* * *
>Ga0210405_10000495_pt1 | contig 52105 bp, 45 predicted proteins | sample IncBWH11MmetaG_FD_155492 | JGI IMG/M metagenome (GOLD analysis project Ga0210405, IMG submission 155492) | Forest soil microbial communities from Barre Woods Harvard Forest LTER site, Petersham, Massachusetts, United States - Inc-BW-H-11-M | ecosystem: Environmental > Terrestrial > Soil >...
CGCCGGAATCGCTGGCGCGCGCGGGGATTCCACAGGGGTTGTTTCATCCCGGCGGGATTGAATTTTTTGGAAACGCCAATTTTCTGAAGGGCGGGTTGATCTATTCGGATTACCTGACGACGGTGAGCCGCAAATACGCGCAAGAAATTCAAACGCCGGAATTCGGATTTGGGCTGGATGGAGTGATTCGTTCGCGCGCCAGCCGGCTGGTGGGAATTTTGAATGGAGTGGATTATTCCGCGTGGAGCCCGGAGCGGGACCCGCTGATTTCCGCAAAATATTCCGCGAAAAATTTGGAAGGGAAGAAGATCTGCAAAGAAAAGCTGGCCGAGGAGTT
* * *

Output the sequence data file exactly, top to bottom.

>Ga0210405_10000495_pt1 | contig 52105 bp, 45 predicted proteins | sample IncBWH11MmetaG_FD_155492 | JGI IMG/M metagenome (GOLD analysis project Ga0210405, IMG submission 155492) | Forest soil microbial communities from Barre Woods Harvard Forest LTER site, Petersham, Massachusetts, United States - Inc-BW-H-11-M | ecosystem: Environmental > Terrestrial > Soil >...
CGCCGGAATCGCTGGCGCGCGCGGGGATTCCACAGGGGTTGTTTCATCCCGGCGGGATTGAATTTTTTGGAAACGCCAATTTTCTGAAGGGCGGGTTGATCTATTCGGATTACCTGACGACGGTGAGCCGCAAATACGCGCAAGAAATTCAAACGCCGGAATTCGGATTTGGGCTGGATGGAGTGATTCGTTCGCGCGCCAGCCGGCTGGTGGGAATTTTGAATGGAGTGGATTATTCCGCGTGGAGCCCGGAGCGGGACCCGCTGATTTCCGCAAAATATTCCGCGAAAAATTTGGAAGGGAAGAAGATCTGCAAAGAAAAGCTGGCCGAGGAGTT